I’m defining abstraction rather generally. Yet, I understand abstraction as a process: abstraction FROM something… But my problem with abstraction is, what subject matter do I begin with? Or do try to come at abstraction from another route? I identify three basic types of abstraction which do not rely on observation: geometric, intuitive and serendipitous.
Obviously, if, rather than being inspired by those artists who were trying to make visual sense of their world, Cubists, Orphists, Futurists, the terms of reference are those dogmatists of “pure” abstraction- Mondrian and Plastic art, Malevich and Suprematism- then anything which seems to imitate nature would be considered mere representation. What was left to those artists as their subject matter then? The language of art- pure form: balancing shapes, colours, lines. Those elements belong only to art, and thus define its being. Renaissance art provided idealised images of man, but Plastic art paints itself in its own terms. These could become spiritual and mystical – symbols of an eternal language. Or geometry.
The course designer suggests looking at renaissance art to identify the “pure” forms that underly its compositional structure: the triangle, the hemisphere, shapes which are symbolic of the beliefs in the holy trinity, of the dome of the heavens above. Lines of congruence which direct our eye in a painting, which tell us how to “see” what’s more important, the truth of the universe.
Personally, though, I don’t privilege maths over nature, and when Coleridge writes of “that eternal language which thy God utters”, he means the natural world, and this chimes much more with my emotional instincts. Besides, some abstraction, such as Hilma af Klimt’s, seems to have been illustrative- symbolic representations of a system of belief- or in other words, what we would now term graphics. Agnes Martin, however, is one artist who has put the mysticism back into geometric abstraction, by privileging the process of line-making as meditation. This is something I have experimented with, and find satisfying.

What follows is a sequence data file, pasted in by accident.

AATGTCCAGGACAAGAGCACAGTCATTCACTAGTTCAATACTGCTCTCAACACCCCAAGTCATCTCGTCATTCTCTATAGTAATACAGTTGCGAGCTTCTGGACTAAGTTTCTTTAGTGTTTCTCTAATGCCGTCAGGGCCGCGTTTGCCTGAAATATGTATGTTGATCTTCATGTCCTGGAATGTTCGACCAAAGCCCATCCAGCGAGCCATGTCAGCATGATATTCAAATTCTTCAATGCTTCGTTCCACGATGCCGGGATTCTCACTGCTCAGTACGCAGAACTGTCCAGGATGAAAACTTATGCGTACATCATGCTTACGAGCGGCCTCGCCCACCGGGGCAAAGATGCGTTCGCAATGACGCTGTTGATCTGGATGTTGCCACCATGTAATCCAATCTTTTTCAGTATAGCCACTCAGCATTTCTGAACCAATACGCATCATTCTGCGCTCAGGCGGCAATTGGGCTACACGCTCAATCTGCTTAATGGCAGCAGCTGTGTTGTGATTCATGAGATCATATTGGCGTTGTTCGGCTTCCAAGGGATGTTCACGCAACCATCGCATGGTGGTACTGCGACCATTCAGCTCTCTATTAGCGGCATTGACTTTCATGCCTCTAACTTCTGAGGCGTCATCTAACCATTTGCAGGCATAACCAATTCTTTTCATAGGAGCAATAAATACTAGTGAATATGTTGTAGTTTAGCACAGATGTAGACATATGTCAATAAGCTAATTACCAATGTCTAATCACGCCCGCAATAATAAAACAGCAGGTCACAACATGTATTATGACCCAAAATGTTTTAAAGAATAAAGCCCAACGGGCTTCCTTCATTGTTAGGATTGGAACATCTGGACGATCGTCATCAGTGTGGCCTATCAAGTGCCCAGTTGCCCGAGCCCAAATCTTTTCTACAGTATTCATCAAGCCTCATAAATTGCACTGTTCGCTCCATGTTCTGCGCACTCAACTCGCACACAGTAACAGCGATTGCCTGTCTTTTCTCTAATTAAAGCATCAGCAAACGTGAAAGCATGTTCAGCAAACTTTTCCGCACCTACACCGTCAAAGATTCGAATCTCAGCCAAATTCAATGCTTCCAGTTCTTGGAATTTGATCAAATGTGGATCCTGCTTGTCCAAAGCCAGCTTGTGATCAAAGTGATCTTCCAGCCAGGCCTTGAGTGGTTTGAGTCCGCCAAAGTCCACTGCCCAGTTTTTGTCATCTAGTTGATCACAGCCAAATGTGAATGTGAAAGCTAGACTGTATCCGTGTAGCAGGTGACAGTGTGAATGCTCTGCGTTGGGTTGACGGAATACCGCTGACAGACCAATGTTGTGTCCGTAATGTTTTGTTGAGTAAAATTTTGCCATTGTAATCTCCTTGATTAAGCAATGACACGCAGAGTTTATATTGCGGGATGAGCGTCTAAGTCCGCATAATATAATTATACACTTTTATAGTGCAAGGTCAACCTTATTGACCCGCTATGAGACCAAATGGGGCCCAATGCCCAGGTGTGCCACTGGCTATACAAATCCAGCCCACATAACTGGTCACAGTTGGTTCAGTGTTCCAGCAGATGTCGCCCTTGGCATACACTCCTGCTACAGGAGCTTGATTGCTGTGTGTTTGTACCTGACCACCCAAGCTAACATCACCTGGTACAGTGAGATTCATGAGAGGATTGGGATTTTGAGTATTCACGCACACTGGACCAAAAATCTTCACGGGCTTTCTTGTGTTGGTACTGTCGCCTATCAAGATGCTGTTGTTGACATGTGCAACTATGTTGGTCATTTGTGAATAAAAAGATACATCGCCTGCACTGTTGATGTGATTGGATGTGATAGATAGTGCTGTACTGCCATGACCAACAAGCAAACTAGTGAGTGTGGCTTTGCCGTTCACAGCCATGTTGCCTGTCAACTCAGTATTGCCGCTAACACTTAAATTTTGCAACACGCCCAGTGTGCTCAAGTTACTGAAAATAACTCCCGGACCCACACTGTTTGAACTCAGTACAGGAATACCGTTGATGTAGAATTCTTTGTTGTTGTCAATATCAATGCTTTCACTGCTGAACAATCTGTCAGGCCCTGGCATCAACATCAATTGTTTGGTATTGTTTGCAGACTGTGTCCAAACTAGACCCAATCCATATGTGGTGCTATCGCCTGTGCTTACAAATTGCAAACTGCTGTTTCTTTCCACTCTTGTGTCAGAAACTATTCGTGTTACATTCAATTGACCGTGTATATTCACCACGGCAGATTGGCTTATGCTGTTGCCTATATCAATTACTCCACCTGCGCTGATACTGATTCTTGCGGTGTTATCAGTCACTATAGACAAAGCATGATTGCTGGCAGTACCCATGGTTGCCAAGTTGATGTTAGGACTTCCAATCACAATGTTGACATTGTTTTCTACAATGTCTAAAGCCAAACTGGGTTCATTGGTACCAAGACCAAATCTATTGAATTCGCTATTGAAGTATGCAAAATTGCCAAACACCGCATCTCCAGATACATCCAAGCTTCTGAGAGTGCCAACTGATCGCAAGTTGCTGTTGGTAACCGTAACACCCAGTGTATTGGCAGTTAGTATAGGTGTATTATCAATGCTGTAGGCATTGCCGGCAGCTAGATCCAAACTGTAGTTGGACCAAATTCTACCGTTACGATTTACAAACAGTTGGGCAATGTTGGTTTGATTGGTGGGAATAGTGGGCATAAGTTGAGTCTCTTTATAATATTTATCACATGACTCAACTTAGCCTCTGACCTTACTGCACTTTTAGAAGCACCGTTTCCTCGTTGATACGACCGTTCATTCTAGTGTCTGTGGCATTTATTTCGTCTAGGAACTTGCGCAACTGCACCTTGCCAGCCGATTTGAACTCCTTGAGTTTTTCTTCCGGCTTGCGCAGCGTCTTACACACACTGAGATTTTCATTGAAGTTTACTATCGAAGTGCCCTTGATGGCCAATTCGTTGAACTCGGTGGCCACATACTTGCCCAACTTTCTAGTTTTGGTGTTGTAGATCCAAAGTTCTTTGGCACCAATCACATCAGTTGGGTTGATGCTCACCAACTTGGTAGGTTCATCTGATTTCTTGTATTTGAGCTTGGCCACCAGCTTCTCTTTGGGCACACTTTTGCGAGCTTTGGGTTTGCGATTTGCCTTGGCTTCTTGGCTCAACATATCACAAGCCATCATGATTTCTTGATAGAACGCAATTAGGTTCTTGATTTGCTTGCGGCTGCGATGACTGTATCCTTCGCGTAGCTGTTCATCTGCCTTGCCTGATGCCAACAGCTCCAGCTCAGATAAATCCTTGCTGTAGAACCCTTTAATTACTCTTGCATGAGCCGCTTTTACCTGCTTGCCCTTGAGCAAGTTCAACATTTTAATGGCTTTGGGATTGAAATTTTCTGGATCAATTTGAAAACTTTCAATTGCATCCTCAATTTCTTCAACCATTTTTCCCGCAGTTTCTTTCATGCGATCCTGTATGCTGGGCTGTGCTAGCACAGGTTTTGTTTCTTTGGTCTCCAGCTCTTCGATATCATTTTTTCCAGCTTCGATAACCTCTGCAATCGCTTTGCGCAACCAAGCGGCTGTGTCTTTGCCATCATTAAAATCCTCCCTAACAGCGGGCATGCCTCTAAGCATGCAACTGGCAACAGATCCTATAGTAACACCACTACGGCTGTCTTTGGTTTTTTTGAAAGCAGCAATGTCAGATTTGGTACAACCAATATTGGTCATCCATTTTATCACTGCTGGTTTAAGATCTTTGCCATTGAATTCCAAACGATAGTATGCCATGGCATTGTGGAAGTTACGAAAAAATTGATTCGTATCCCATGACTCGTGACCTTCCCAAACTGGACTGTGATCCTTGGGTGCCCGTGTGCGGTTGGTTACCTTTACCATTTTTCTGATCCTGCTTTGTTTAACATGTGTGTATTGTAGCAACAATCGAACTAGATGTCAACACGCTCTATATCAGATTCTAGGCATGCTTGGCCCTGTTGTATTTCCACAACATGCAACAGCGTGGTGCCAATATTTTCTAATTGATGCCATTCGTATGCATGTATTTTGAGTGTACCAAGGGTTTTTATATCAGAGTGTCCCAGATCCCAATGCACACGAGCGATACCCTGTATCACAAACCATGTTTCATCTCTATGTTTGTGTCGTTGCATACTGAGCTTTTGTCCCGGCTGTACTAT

Influenced by the claims of psychoanalysis, painters such as Kandinsky created abstract images inspired by dreams, or music- in this case, putting on canvas images which were “seen” in the mind, not based on external observation. This is a more intuitive approach, which could be seen as the precursor of abstract expressionism, of action painting, gesture, or of colour field painting. This is an approach that puts emotion and instinct in the forefront.
Max Ernst used frottage as a way of making patterns, which he then developed into fantasy images, responses to what he saw in the patterns- the frottage process being a kind of randomising process to get him thinking out of the box. Ernst is considered to belong to the group of Surrealists, for whom random juxtapositions challenged perception and remade reality. This was serendipitous, and opens the way for seeing the familiar strangely, for repositioning and reinterpreting the world of our direct experiences.
If I consider abstraction without the capital A, though, it is a process of distancing. That may mean distancing in time, or place or space, or emotionally: it may mean generalising, or conceptualising. It may mean shaking off the normal associations that objects have. And in doing so it may create new ways of seeing, rules and laws, like those of Plasticism, Cubism or Suprematism. To that extent then, it is the process of modernisation of art at the start of the 20th century, and the forerunner of all the movements and -isms that rejected photographic realism. Which makes the topic of this assignment rather broad.
These “abstract” shapes are made by inking squares of tarlatan, and folding them, fraying the material, using a mask, duplicating- it’s a type of collograph technique in that it’s a relief made from material placed onto a surface, but the transparency of the object, and the lightness of the lines make it suggestive of something floating in space or swimming in liquid. But is this abstract? Its clear what the material is, even though the way it has been printed is suggestive of something other than what it is composed of. I could use the patterns created to make another abstract design, an arrangement of shapes. but am not sure how I could improve on it. The fine lines would be hard to achieve in any other way, but I could try something labour-intensive and meditative. Or these random patterns could become part of another image, reminiscent of the way Ernst used frottage.
What is clear to me though, is that there is a link between process and meaning: if the lines are made laboriously, that is part of their meaning, if they are light- like these, and have touched the paper for only a brief moment, which has captured a particular arrangement that is actually temporary, then that is part of their meaning. And that, I think, is what I’m trying to work out here in this foray into “abstraction’- a match between the way the marks are made and their meaning.